LinkedIn changes are coming!

Benjamin Franklin is thought to have expressed the famous quote, “in this world, nothing can be said to be certain, except death and taxes.” I would suggest that if Ben Franklin were around in the fast-moving world of today he might add “change” as a third certainty.

One area where we’re about to experience change is with the LinkedIn platform. As always, this type of change may be welcomed and embraced by some financial advisors, while others may debate and reject it, seeing it as another reason not to use LinkedIn as part of their business development strategy. Don’t fall into the latter camp.

As the premier business prospecting and networking tool, quickly approaching 500 million users, LinkedIn has become too big for financial advisors to ignore. So, before you decide to abandon the platform, let me outline the pending LinkedIn changes, comment on how they may affect you, and provide some insight into what the changes may mean for your prospecting efforts — and you may very well see a great deal of potential value for your practice.

The first thing you’ll notice about the updated platform — likely to be rolled out in March 2017 for most users — is the similarity between the desktop and mobile versions.

Why would LinkedIn want to do this?

In Mary Meeker’s 2016 update of “KPCB Mobile Technology Trends,” she reported that, in the United States, time spent accessing digital media on mobile is now significantly higher than on desktops, at 51% versus 42%. A whopping 75.1% of U.S. Internet users access the Internet via mobile, according to in its “Internet Stats and Facts for 2016” infographic.

With mobile users accounting for 58% of LinkedIn’s traffic, as reported by DMR in its October 2016 LinkedIn Mobile Statistics report, it seems only fitting that LinkedIn would look to unify the look and feel across platforms. Take a look at your LinkedIn mobile app and note the substantive changes in appearance and functionality that have occurred over the past year. They may surprise you!

What you’ll find is a LinkedIn app that’s more visually appealing and streamlined, making it easier for you to quickly update your status, message contacts, and respond to client or prospect inquiries anytime and anywhere, with a user interface that is notably more intuitive than before.

Why is this important?

The ease-of-use of the LinkedIn app can provide a critical advantage. Consider the following stats from*:

  • 50% of buyers choose the vendor that responds first.
  • If you follow up with web leads within five minutes, you are nine times more likely to convert them.

What changes can I expect?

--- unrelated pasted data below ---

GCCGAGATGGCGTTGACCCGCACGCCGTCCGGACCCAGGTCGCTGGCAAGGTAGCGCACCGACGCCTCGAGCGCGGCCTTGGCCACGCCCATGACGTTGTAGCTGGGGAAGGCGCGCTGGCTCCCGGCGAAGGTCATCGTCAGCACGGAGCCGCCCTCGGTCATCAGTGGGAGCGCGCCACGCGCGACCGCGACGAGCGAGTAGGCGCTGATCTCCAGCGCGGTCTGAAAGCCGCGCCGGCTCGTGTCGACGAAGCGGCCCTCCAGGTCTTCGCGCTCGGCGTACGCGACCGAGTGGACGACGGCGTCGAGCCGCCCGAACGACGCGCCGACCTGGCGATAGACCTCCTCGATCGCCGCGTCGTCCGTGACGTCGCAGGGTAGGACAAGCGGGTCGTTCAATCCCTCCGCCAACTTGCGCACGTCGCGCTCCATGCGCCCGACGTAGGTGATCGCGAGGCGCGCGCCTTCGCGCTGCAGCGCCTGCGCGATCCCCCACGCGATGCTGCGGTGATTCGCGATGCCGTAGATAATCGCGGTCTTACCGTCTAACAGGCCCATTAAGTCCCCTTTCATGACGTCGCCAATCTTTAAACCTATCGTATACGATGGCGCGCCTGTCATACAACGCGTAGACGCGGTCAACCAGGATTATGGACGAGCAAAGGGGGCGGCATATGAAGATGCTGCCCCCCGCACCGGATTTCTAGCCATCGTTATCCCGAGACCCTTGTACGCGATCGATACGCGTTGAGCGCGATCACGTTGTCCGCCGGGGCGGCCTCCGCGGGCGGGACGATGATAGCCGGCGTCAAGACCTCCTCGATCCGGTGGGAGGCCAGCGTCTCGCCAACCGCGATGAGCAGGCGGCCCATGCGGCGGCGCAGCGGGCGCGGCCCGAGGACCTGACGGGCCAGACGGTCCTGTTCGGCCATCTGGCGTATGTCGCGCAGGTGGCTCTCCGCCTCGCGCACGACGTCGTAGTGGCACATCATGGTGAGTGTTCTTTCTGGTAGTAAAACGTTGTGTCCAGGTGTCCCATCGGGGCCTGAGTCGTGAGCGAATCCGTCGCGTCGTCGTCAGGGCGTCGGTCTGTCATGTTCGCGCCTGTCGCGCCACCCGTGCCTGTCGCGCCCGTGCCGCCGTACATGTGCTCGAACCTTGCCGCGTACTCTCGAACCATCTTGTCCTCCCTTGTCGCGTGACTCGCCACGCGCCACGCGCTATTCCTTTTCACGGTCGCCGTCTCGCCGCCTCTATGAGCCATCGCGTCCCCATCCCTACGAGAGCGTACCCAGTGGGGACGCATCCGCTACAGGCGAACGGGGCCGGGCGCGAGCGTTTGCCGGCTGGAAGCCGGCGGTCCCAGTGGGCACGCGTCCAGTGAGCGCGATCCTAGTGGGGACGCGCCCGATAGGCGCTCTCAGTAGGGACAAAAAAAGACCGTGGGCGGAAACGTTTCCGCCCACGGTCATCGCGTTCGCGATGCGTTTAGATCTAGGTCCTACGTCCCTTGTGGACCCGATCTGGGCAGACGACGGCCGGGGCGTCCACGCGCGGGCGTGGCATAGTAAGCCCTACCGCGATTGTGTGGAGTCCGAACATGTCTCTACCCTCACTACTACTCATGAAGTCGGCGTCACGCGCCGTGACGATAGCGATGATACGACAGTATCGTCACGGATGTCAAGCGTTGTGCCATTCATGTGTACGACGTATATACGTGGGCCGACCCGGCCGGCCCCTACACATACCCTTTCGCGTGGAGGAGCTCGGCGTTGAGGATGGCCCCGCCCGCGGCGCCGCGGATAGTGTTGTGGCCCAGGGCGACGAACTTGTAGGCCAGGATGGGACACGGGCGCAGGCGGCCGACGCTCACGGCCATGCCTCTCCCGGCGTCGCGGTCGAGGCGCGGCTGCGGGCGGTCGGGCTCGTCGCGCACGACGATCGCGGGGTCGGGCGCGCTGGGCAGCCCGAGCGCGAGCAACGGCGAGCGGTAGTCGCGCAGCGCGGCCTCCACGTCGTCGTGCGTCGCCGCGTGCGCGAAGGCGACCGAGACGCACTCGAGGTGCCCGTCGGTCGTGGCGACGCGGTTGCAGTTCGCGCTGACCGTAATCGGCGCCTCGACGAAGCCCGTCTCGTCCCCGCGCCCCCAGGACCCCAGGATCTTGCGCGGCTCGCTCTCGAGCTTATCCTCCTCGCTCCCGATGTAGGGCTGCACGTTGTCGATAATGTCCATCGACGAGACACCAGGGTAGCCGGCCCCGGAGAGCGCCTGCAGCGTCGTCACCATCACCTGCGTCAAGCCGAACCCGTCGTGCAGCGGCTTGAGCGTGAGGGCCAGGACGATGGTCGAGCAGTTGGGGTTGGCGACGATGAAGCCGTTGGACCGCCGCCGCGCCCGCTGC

LinkedIn is converting users to the new LinkedIn user experience (UX) daily. This is providing insights into what features might be eliminated and which might be added or enhanced. One thing seems certain: While there will still be a basic version of LinkedIn, it will not have the robust functionality you’ve come to enjoy. Or I should say, the functionality will still be available, but not in the free, basic version.

Here’s what we’ve learned about the changes thus far:

  • 1Say goodbye to “Advanced Search.” The “Advanced Search” button is gone, as is the “Search” dropdown menu that provided you with the ability to refine your searches. Basic LinkedIn will still have a search function, but with limited functionality.
  • 2No more “Saved Searches.” If you had saved searches, which you mined for opportunity and updated weekly, that function is gone.

  • 3The “Relationship” section — or “poor man’s CRM” as I called it — is no longer. This is the function that automatically archived every LinkedIn message you had with one of your connections and allowed you to “tag” contacts for organizational purposes.

  • 4The “Notes” and “Tags” features are also discontinued. In the basic package, you will no longer be able to keep “notes” on your prospects or clients or “tag” your connections into groups to make your searches a bit more efficient.

  • 5 The ability to research your “Connections’ Connections” is gone. This was an easy way for you to identify your connections’ connections who may be of interest to you and ask for an introduction.

Will the changes stop there?

The short answer is: probably not. LinkedIn will continue to upgrade its product and likely introduce a new paid version of its platform.

Do you have to upgrade? No, as the basic plan will provide you the ability to target buyers through search, identify more people through the “also viewed” feature, receive notifications when someone connects with you, and leverage company pages to drill down and identify people you may know there.

Upgrading or not

If you’re currently leveraging the features that will be eliminated from the basic plan, you may want to upgrade. But before you take the plunge, remember you can test drive LinkedIn Sales Navigator for 30 days before they charge your credit card. You can also purchase LinkedIn on a month-to-month basis and cancel your subscription at any time.

If you would like to discuss any of these changes with me please contact your Delaware FundsSM regional director and they will arrange for a telephone call or in-person meeting.

*Source: Inside Sales: Lead Response Infographic, 2012.

All third-party marks cited are property of their respective owners.

Investment professionals should consult their compliance departments before accessing any social media network for a business purpose.

This content is for informational use only and is not an endorsement of any app, service, or publicly traded company.

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